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Menstruation celebrated by pre-colonial Maori.

Maori women's shame about menstruation and their sexual body did not exist in pre-colonial society, when their reproductive cycle was a celebrated part of the culture, keynote speaker Ngahuia Murphy told the NZNO conference.

In her address, titled Te Awa Atua: The River of Life--Menstruation in the Pre-colonial Maori World, Murphy said Maori women had been taught this shame by colonising Victorian, Christian notions of the inferiority of women, and the dirty and dangerous nature of their bodies and sexuality.

Murphy (Ngati Manawa, Ngati Ruapani ki Waikaremoana, Tuhoe, Ngati Kahungungu), an academic, educator and performance artist, said nurses needed to be sensitive to this history when providing sexual and reproductive health services to Maori women and girls.

In 2011, she gained her master of arts (first class honours) with a groundbreaking study of Maori pre-colonial stories, ceremonies and practices around menstruation. Her dramatic and charismatic presentation to the NZNO conference was based on her masters thesis.

Tackling any shame or embarrassment among conference delegates head-on, she exhorted them to shout "menstrual blood" at the top of their voices, before launching into an ancient haka. She said the haka, believed to be the first ever, was composed by a woman, Hineteiwaiwa, revered as a goddess, and celebrated her sexual body. The haka "demonstrates the boldness and shamelessness with which our ancestresses celebrated their reproductive bodies".

Today was very different--"Maori women stammer and shuffle round the subject of their reproductive bodies", no more so than on the subject of menstruation and its blood. The subject was "engulfed in silence" to the extent that they had lost the words for "the blood down there". Murphy said she wanted to shatter that silence and "speak the unspeakable".

She said Maori women's reluctance to say those words was political, arising out of a history of menstruation being presented as "putrid, dirty and even demonic". And many Maori had been led to believe that this view of menstruation was a traditional Maori view.

However, her research showed in pre-colonial Maori society, menstruation was "a symbol of the mana and tapu of Maori women, it bound the genders together through nurturing tikanga (practices) and was the subject of ceremony and celebration. "Our tipuna saw menstrual blood as an ancient matrilineal river of power and a medium of evolutionary expansion, ushering in a new world beyond the primordial womb."

In traditional Maori society, the onset of a girl's menstruation was celebrated with rituals including a naming ceremony, her hair was ritually cut and ears pierced, she was initiated into new arts and knowledge, given new responsibilities, and was tattooed on the chin and lips (moko kauae), alongside feasting and gift-giving.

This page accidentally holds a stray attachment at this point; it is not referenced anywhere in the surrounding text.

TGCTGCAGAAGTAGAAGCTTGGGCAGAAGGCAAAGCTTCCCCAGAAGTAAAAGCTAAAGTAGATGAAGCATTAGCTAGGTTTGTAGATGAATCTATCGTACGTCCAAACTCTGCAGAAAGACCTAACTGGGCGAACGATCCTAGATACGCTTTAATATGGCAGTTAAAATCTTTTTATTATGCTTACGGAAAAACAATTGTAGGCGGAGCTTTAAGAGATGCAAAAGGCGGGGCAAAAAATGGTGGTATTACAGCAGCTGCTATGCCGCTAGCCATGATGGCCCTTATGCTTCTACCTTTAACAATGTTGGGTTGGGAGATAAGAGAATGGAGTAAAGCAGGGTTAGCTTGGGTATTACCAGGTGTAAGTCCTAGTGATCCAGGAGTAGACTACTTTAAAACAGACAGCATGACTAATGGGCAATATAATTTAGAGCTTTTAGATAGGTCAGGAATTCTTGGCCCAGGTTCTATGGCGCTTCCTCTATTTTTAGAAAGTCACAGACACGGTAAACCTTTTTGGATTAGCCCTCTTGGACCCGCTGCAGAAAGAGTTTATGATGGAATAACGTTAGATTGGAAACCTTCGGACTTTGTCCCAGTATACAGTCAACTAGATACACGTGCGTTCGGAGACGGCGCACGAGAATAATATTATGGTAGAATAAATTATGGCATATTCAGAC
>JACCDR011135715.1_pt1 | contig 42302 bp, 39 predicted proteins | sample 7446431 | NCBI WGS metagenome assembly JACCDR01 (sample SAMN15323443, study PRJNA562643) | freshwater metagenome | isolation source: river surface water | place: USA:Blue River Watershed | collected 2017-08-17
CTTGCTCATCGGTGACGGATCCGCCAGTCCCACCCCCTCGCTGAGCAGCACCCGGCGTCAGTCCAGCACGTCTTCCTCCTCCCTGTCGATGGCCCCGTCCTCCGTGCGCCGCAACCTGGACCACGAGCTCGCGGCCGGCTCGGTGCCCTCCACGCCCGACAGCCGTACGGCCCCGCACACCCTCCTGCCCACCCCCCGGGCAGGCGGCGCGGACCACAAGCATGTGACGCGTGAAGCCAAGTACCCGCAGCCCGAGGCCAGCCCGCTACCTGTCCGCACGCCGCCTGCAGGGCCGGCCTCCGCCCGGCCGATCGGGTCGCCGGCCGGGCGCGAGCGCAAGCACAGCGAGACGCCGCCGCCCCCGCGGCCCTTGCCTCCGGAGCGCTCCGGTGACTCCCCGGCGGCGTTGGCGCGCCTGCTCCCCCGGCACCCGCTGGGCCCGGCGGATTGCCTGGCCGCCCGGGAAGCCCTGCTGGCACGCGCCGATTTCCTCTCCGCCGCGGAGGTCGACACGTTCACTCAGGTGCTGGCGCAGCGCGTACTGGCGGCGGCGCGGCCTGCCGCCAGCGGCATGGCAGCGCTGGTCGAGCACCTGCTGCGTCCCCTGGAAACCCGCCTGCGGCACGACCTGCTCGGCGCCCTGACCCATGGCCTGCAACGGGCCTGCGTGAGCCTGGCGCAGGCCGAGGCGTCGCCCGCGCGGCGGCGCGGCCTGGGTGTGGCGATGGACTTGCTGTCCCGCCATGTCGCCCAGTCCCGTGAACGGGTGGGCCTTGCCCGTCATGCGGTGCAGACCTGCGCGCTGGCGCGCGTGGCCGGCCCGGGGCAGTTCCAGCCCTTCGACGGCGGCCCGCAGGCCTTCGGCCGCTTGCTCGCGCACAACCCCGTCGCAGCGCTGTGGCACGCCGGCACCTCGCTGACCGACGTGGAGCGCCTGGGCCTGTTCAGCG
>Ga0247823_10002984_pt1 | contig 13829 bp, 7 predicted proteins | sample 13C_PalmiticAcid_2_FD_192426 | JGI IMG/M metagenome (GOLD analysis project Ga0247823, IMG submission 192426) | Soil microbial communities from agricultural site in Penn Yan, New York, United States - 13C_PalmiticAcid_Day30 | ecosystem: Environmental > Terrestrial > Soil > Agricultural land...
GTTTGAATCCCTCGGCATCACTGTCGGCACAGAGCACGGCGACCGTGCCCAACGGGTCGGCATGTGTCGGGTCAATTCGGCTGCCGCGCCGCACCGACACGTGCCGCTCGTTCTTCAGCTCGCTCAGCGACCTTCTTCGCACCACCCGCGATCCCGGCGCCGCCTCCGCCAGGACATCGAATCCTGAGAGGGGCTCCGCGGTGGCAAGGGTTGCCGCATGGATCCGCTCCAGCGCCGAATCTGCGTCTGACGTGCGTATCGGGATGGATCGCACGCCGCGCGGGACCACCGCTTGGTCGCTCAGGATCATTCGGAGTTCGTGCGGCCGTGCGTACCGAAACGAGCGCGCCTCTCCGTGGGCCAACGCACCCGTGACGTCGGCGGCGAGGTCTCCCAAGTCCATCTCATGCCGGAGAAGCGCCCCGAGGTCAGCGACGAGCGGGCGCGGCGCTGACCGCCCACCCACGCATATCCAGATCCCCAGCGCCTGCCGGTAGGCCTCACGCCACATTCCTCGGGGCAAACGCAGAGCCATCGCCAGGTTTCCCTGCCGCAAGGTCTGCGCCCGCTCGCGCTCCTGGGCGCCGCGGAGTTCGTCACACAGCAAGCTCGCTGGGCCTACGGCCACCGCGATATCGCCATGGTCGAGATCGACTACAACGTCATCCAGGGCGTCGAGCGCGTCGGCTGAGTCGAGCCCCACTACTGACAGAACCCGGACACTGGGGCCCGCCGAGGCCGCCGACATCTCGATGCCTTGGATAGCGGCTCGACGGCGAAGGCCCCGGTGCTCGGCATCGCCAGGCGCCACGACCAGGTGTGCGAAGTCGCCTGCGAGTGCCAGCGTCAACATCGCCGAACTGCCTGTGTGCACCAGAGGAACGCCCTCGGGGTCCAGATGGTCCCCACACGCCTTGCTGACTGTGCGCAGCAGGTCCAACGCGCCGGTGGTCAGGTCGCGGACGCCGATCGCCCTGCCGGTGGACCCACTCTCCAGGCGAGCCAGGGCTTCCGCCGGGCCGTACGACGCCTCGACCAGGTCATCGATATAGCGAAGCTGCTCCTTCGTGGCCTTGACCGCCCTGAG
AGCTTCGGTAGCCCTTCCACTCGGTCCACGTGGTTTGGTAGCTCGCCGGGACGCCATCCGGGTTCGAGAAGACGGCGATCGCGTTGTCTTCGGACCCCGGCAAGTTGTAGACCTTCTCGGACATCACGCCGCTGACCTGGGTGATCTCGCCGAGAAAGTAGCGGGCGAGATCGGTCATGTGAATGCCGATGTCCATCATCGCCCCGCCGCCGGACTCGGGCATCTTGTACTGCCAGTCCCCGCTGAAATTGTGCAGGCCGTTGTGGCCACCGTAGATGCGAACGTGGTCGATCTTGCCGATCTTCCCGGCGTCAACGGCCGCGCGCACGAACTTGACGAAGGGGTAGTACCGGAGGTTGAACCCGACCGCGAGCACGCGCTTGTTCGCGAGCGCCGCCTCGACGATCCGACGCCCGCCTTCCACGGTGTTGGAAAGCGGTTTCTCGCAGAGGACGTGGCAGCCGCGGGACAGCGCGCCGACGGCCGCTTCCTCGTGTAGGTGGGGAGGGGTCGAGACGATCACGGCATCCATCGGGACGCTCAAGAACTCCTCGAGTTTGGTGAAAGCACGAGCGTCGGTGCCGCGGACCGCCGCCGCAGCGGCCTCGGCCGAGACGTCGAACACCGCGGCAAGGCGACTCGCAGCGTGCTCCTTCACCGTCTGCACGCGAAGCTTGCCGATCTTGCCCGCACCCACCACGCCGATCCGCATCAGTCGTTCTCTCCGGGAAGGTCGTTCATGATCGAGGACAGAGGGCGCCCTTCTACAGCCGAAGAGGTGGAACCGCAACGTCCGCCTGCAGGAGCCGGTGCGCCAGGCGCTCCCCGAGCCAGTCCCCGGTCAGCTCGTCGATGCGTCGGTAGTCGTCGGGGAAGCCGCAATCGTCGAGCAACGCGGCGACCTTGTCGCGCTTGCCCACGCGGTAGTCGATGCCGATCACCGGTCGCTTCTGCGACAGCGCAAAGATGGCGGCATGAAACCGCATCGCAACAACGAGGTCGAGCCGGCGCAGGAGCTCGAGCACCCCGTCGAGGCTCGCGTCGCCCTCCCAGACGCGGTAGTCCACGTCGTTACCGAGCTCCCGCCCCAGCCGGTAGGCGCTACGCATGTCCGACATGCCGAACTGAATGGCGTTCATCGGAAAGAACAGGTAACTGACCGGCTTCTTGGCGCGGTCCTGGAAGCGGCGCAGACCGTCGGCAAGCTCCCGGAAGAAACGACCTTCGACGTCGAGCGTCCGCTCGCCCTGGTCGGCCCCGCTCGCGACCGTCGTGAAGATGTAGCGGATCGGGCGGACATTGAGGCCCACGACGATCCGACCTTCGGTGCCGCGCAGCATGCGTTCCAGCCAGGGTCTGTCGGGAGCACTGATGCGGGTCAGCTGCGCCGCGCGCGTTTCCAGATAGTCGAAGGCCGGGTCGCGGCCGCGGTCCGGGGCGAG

She quoted Maori ethnographer Makareti Papakura's 1938 published work, The old-time Maori, which looks at Te Arawa family life from a woman's perspective: Every phase of life was freely discussed by the parents in the presence of the children, even things which western people deem most intimate ... there was no word considered rude; in the body there was nothing unclean; no bodily functions were treated as being unworthy of mention in plain language.

Not a curse but a blessing

Murphy said menstruation was not seen as a "curse" but as a blessing--a time when women could rest and take time for themselves, while the men took care of the meals and heavier work. She also discovered traditions across the country of men as midwives. "Birth was not a women's issue, it was a whanau issue, because it is about whakapapa which is essential to our world view."

Murphy said the patriarchal views of colonists smashed this bond between the genders. Colonial ethnographers took Maori sacred stories and philosophies and rewrote them, erasing any language of female power and inserting a patriarchal language. Their dualistic thinking divided the world into a superior male, logical, white, Christian, civilised adult side, and an inferior female, dark-skinned, savage, immoral, child-like side. They rewrote the definition of tapu as sacred and superior when it applied to men, but as "unclean" when it applied to women, in the same way that Eve was portrayed in Christian teaching. Murphy said these attitudes were designed to "control the dangerous, uncivilised female body".

Discussing how nurses could use her research to enhance their practice, Murphy acknowledged it could be "tricky" because the history of colonial redefinition had created legacies of shame. She advised sensitivity when providing health services to Maori women and stressed the importance of using kaupapa Maori sexual health resources such as Waiwhero: A Celebration of Womanhood, based on her research but written for whanau and the health sector.

Report by co-editor Kathy Stodart
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Title Annotation:NZNO conference; New Zealand Nurses Organisation
Author:Stodart, Kathy
Publication:Kai Tiaki: Nursing New Zealand
Article Type:Conference notes
Geographic Code:8NEWZ
Date:Oct 1, 2013
Words:770
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